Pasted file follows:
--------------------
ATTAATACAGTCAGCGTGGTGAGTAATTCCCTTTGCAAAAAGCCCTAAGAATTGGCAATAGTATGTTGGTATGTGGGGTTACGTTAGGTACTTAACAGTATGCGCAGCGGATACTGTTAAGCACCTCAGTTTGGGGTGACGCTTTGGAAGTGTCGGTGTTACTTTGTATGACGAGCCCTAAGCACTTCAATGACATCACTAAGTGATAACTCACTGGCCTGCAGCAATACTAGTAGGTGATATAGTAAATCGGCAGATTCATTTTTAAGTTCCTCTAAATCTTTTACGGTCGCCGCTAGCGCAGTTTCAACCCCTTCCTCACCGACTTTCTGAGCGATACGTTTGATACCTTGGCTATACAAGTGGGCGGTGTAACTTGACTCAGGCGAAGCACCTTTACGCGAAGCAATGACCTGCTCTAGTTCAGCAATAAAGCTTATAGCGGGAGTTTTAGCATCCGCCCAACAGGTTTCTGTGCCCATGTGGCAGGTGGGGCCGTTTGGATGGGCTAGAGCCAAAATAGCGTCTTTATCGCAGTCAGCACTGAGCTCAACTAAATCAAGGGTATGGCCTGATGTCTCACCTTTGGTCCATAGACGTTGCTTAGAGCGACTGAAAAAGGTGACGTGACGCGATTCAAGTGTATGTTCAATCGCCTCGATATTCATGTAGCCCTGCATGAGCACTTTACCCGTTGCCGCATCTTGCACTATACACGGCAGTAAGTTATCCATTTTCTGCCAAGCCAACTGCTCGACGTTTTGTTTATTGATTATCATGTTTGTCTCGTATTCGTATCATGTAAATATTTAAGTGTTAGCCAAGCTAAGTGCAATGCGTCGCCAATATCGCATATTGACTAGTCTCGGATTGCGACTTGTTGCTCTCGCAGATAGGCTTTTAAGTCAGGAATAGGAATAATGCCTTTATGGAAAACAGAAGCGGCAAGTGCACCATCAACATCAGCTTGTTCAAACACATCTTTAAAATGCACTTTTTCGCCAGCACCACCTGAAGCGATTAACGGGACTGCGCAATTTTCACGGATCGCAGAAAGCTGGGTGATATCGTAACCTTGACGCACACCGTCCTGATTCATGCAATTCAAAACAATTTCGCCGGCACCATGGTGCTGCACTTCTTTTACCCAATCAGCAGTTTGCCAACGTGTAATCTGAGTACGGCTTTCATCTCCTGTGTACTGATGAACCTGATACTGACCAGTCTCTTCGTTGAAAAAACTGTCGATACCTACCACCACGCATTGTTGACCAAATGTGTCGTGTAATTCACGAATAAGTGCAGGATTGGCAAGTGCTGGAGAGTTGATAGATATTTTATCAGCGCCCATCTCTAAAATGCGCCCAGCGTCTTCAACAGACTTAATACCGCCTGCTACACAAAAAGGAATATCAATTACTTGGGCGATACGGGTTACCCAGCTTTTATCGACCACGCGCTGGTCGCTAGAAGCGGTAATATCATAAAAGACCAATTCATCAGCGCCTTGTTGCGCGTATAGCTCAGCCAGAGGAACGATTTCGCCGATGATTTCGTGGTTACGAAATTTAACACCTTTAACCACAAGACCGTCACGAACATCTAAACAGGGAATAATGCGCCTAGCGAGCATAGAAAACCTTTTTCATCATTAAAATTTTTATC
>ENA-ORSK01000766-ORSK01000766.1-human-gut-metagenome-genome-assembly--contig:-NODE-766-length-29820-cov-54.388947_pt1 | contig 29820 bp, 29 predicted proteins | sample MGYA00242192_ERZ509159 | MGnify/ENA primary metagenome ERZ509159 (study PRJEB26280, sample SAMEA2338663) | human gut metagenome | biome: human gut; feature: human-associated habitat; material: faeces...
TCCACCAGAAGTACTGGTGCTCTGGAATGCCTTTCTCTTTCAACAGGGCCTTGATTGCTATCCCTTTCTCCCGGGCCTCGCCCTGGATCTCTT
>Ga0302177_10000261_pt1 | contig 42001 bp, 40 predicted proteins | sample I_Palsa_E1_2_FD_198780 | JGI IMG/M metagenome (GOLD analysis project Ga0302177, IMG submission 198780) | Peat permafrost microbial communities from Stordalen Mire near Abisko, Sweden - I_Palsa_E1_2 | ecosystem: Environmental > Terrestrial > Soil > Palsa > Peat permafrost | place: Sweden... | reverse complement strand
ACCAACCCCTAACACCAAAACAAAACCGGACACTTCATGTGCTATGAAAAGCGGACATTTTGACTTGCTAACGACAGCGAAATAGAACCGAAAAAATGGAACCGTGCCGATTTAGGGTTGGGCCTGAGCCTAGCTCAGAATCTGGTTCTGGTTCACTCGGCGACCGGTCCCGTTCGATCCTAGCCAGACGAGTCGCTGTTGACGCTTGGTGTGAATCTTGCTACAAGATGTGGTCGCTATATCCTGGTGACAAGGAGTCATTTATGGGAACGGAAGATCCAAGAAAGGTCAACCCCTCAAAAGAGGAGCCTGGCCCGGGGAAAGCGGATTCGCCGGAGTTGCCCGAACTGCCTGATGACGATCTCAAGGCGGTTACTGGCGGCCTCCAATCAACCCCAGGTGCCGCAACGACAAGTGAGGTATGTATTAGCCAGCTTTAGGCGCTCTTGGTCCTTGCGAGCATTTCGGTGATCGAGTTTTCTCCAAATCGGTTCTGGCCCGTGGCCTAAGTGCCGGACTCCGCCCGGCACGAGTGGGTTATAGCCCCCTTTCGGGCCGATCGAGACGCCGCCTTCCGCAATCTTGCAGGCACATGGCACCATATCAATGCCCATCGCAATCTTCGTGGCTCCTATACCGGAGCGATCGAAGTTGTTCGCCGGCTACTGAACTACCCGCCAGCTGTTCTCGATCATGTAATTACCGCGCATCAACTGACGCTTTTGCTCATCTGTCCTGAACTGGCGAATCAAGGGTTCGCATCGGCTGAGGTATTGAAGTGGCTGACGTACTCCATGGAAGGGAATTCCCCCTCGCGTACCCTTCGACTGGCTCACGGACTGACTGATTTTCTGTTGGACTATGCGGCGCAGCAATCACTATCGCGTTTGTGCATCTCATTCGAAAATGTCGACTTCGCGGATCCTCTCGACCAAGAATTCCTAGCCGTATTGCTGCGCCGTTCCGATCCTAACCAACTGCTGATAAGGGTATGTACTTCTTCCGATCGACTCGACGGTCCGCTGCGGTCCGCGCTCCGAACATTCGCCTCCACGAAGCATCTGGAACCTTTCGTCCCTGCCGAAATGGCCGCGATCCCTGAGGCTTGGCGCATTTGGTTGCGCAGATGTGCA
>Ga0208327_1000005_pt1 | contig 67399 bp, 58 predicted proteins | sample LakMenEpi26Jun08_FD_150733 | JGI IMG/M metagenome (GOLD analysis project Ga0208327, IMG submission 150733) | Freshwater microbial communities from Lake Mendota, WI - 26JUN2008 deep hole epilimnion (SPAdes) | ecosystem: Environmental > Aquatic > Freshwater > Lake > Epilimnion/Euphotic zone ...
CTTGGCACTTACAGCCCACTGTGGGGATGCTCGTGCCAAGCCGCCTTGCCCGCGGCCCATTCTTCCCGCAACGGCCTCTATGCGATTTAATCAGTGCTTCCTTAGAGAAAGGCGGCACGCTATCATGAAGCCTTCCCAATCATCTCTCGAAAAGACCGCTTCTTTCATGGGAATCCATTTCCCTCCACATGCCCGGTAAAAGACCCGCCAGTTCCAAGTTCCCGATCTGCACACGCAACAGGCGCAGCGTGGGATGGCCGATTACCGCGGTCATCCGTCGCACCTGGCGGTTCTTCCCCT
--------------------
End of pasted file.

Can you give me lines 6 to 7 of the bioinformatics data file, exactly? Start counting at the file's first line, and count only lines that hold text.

>Ga0208327_1000005_pt1 | contig 67399 bp, 58 predicted proteins | sample LakMenEpi26Jun08_FD_150733 | JGI IMG/M metagenome (GOLD analysis project Ga0208327, IMG submission 150733) | Freshwater microbial communities from Lake Mendota, WI - 26JUN2008 deep hole epilimnion (SPAdes) | ecosystem: Environmental > Aquatic > Freshwater > Lake > Epilimnion/Euphotic zone ...
CTTGGCACTTACAGCCCACTGTGGGGATGCTCGTGCCAAGCCGCCTTGCCCGCGGCCCATTCTTCCCGCAACGGCCTCTATGCGATTTAATCAGTGCTTCCTTAGAGAAAGGCGGCACGCTATCATGAAGCCTTCCCAATCATCTCTCGAAAAGACCGCTTCTTTCATGGGAATCCATTTCCCTCCACATGCCCGGTAAAAGACCCGCCAGTTCCAAGTTCCCGATCTGCACACGCAACAGGCGCAGCGTGGGATGGCCGATTACCGCGGTCATCCGTCGCACCTGGCGGTTCTTCCCCT